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In practical terms, Intel’s 22nm tri-gate transistors are a significant advantage for the company. Moving to a smaller node typically improves performance by around 10-15%. For operating voltages near 0.85V, Intel is essentially improving performance by an entire extra process generation, and more at 0.7V. Even taking Intel’s estimates conservatively, that suggests a performance/watt advantage of 10-20% for power optimized chips versus a planar 22nm process.
The other leaders in semiconductor manufacturing all indicated they will continue to scale conventional transistors for the next generation. TSMC and Global Foundries both announced FinFETs for the 14nm node. The foundries must move slower because FinFETs require changes in circuit design (especially analog), tools and IP throughout the whole ecosystem. External partners may be unprepared for the transition, but are necessary for the foundries. Intel (or IBM) can shift their design infrastructure much faster, since it is almost entirely internal and they do not rely on an extensive partner network.
As it stands today, Intel is roughly 18 months ahead of IBM, Global Foundries, TSMC and Samsung on their process technology. Intel began shipping 32nm parts in late 2009, while AMD started shipping 32nm parts from Global Foundries in April, 2011. Xilinx claims to be sampling 28nm FPGAs fabbed at TSMC, but volume shipments will happen later, and more complex designs will also take longer to ramp. The most likely scenario for 22nm is that Intel begins shipping at the end of 2011 or early 2012 and the foundries follow with 20nm products in 2013. Intel will have a ~18 month window with a twofold manufacturing edge over their competitors. First, they will gain a full process node in terms of density and power/performance and second, the additional benefits of FinFET transistors. After these 18 months, the gap will narrow, but Intel will still have FinFETs to themselves for another 2 years. The lingering questions are how Intel will translate a manufacturing advantage into products, and how yields will shape up for such a novel process.
The impact of tri-gate transistors is most pronounced for power constrained products, such as those targeting tablets or phones – coincidentally, where Intel also needs the most help. The logical approach is to primarily use the benefits of 22nm to reduce operating voltage and drive down power consumption by 20-30% versus 32nm/28nm and ~10-20% compared to 22nm/20nm. The market for smartphone SOCs is held by a number of entrenched competitors that all license their processors from ARM – Qualcomm, Texas Instruments, Samsung, Apple, ST-Ericsson and others. Going up against this ecosystem is very challenging, and Intel will need a concrete advantage to make significant inroads.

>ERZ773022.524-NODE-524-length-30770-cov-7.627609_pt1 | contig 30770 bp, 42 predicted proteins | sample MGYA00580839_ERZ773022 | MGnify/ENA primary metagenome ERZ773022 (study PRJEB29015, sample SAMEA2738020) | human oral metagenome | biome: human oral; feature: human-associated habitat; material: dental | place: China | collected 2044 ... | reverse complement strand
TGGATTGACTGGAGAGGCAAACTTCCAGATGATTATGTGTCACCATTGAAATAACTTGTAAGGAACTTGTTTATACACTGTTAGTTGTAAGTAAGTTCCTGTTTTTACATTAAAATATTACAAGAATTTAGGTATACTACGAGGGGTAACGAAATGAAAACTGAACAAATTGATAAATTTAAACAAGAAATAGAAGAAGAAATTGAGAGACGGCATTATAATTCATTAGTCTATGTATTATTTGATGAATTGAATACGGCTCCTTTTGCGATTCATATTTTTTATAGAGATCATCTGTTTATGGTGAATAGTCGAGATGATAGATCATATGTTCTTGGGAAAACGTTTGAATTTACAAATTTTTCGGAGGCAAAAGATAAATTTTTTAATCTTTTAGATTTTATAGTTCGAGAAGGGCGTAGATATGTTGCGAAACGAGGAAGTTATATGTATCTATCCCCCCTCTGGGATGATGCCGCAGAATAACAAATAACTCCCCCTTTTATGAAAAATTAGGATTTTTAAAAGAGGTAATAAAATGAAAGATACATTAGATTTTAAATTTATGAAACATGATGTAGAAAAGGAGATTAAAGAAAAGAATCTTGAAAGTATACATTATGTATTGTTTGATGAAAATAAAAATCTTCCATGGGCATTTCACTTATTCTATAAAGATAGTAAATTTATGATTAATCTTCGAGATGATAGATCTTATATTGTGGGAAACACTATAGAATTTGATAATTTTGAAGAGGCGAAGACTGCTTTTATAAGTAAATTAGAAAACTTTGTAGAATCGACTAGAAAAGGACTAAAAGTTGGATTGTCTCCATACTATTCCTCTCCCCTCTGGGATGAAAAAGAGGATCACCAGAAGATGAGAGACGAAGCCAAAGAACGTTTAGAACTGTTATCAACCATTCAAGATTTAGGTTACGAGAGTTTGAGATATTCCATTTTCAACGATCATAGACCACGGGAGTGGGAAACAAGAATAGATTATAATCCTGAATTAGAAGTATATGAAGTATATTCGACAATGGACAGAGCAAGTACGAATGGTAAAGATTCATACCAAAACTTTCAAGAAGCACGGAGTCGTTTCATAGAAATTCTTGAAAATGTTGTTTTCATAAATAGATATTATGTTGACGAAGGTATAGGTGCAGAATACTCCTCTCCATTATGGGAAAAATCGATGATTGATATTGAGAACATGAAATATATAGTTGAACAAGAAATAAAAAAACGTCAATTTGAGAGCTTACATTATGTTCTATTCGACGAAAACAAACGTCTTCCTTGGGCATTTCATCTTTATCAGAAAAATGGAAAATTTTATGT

Historically, Intel’s SOC manufacturing lags 12 months behind their high performance process. Their first fully integrated SOC (32nm Medfield) has yet to ship in products, and is expected in the latter half of this year. If Intel aggressively moves forward at 22nm, their SOCs might follow high performance manufacturing by 6 months. That would create a 12 month window of opportunity, where Intel has a 2X density and 20-30% power efficiency advantage over their competitors from FinFETs and a full node shrink. Naturally, their software and hardware ecosystem partners would also have to keep pace. Even this is no guarantee for success, but it certainly creates highly favorable conditions for breaking into a new market.
Intel is planning to build or upgrade five 22nm fabs in Oregon, Arizon and Israel throughout 2011 and 2012. Presently, they have four 32nm fabs in production. The increase in capacity is clearly intended for expansion into the embedded and mobile markets. While smartphones may be an uncertain proposition, Intel is doing well in other embedded areas and looking to continue that growth. This creates risk, should their plans for the handset market go awry, but in the case of owning a fab – there is no opportunity without risk.
Speaking of risk, there are a host of challenges with FinFETs. These problems include variation in the dimensions and smoothness of the fin, implementing strain, capacitance between the gate and source/drain, and resistance between the gate and source/drain. Given the massive changes in the process technology, there is a risk that Intel may experience some yield issues. While they would not go forward with tri-gates unless they were confident that they could reach mature yields, the ramp in production and learning curve may be slower than for conventional planar CMOS.
Looking forward, Intel will describe their 22nm process technology in detail at IEDM, later this year. Hopefully the presentation shall discuss many of the complexities of FinFETs and share insights on the challenges they encountered and the solutions that are needed to achieve good results. Intel’s FinFET process is a preview of how the rest of the industry will implement FinFETs at the 14nm half-node. Shortly after IEDM, Intel will release the 22nm Ivy Bridge, and consumers will get to see for themselves what FinFETs can achieve.
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